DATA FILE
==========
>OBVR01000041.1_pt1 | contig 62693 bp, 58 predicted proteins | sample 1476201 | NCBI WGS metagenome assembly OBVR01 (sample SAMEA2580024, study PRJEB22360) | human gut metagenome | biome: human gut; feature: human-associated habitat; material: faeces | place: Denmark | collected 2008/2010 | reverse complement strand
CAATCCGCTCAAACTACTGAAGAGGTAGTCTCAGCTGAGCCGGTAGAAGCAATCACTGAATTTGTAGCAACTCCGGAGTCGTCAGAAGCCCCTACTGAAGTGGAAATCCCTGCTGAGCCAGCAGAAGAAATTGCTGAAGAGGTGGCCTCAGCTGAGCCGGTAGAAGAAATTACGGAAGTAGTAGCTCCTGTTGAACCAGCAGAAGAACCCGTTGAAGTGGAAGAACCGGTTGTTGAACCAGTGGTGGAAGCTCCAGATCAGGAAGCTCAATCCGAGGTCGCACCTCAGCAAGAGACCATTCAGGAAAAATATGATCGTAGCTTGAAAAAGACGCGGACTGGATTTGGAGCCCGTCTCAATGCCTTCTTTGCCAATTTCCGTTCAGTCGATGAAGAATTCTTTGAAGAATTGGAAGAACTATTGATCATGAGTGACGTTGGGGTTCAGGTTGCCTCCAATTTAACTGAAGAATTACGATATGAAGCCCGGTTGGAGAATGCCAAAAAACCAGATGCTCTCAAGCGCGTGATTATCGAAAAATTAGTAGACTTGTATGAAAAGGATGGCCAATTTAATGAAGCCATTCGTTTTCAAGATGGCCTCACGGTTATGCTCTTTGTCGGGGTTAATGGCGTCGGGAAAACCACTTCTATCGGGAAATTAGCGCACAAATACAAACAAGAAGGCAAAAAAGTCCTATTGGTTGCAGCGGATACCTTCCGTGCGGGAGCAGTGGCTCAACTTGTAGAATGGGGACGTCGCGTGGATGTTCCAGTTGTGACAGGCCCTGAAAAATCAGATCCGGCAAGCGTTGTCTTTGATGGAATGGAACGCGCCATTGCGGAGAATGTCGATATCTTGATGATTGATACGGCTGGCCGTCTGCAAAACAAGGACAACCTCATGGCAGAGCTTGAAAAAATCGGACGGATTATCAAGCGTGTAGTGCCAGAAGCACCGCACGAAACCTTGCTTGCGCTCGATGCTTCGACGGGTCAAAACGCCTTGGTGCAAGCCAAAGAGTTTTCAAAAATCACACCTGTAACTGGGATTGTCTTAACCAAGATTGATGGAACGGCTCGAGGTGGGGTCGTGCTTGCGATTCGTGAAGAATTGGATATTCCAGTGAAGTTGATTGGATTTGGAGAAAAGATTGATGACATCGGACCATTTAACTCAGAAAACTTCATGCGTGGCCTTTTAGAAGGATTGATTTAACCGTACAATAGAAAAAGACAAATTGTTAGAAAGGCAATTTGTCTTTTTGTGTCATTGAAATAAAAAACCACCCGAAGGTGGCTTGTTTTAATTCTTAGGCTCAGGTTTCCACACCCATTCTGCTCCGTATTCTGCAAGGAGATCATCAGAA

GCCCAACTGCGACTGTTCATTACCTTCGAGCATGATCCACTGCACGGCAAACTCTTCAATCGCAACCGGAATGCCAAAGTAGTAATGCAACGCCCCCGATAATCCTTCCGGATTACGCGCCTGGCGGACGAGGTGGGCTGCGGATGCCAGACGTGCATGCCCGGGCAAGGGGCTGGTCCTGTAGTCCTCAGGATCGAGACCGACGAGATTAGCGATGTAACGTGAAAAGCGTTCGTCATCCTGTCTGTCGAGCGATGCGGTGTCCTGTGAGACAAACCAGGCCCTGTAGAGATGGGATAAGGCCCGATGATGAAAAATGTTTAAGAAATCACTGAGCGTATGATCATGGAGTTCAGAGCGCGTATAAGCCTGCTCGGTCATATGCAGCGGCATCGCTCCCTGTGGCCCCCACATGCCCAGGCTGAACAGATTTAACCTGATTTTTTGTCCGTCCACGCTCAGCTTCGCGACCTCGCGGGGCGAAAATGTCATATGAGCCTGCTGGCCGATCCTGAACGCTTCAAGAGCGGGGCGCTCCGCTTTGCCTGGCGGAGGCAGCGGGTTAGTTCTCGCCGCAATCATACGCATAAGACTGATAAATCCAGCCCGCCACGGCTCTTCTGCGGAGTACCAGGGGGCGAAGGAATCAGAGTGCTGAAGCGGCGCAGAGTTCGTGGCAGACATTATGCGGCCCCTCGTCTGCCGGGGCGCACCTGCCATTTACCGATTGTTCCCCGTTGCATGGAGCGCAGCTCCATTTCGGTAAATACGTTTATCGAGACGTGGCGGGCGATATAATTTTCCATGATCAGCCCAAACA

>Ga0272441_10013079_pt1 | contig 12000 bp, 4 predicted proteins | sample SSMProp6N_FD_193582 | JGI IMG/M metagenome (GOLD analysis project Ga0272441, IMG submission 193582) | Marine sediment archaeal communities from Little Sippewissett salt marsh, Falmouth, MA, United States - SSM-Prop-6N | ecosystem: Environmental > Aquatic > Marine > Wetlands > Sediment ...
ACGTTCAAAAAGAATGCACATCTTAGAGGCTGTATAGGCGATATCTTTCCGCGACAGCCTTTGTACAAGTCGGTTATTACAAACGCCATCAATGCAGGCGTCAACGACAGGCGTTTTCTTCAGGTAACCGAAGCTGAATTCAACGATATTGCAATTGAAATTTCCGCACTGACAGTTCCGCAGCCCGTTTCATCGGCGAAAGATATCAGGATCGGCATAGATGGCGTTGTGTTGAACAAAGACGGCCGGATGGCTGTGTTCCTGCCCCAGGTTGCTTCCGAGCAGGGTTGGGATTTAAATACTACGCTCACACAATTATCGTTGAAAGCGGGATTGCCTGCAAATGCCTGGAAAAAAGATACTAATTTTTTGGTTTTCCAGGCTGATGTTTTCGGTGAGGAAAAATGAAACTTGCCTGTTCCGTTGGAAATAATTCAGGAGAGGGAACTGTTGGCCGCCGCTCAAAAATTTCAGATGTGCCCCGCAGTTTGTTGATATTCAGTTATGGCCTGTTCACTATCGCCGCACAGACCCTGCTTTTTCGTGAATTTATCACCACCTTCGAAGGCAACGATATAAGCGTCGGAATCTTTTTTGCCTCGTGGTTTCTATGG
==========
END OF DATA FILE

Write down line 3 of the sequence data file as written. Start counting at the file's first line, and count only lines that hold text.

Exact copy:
GCCCAACTGCGACTGTTCATTACCTTCGAGCATGATCCACTGCACGGCAAACTCTTCAATCGCAACCGGAATGCCAAAGTAGTAATGCAACGCCCCCGATAATCCTTCCGGATTACGCGCCTGGCGGACGAGGTGGGCTGCGGATGCCAGACGTGCATGCCCGGGCAAGGGGCTGGTCCTGTAGTCCTCAGGATCGAGACCGACGAGATTAGCGATGTAACGTGAAAAGCGTTCGTCATCCTGTCTGTCGAGCGATGCGGTGTCCTGTGAGACAAACCAGGCCCTGTAGAGATGGGATAAGGCCCGATGATGAAAAATGTTTAAGAAATCACTGAGCGTATGATCATGGAGTTCAGAGCGCGTATAAGCCTGCTCGGTCATATGCAGCGGCATCGCTCCCTGTGGCCCCCACATGCCCAGGCTGAACAGATTTAACCTGATTTTTTGTCCGTCCACGCTCAGCTTCGCGACCTCGCGGGGCGAAAATGTCATATGAGCCTGCTGGCCGATCCTGAACGCTTCAAGAGCGGGGCGCTCCGCTTTGCCTGGCGGAGGCAGCGGGTTAGTTCTCGCCGCAATCATACGCATAAGACTGATAAATCCAGCCCGCCACGGCTCTTCTGCGGAGTACCAGGGGGCGAAGGAATCAGAGTGCTGAAGCGGCGCAGAGTTCGTGGCAGACATTATGCGGCCCCTCGTCTGCCGGGGCGCACCTGCCATTTACCGATTGTTCCCCGTTGCATGGAGCGCAGCTCCATTTCGGTAAATACGTTTATCGAGACGTGGCGGGCGATATAATTTTCCATGATCAGCCCAAACA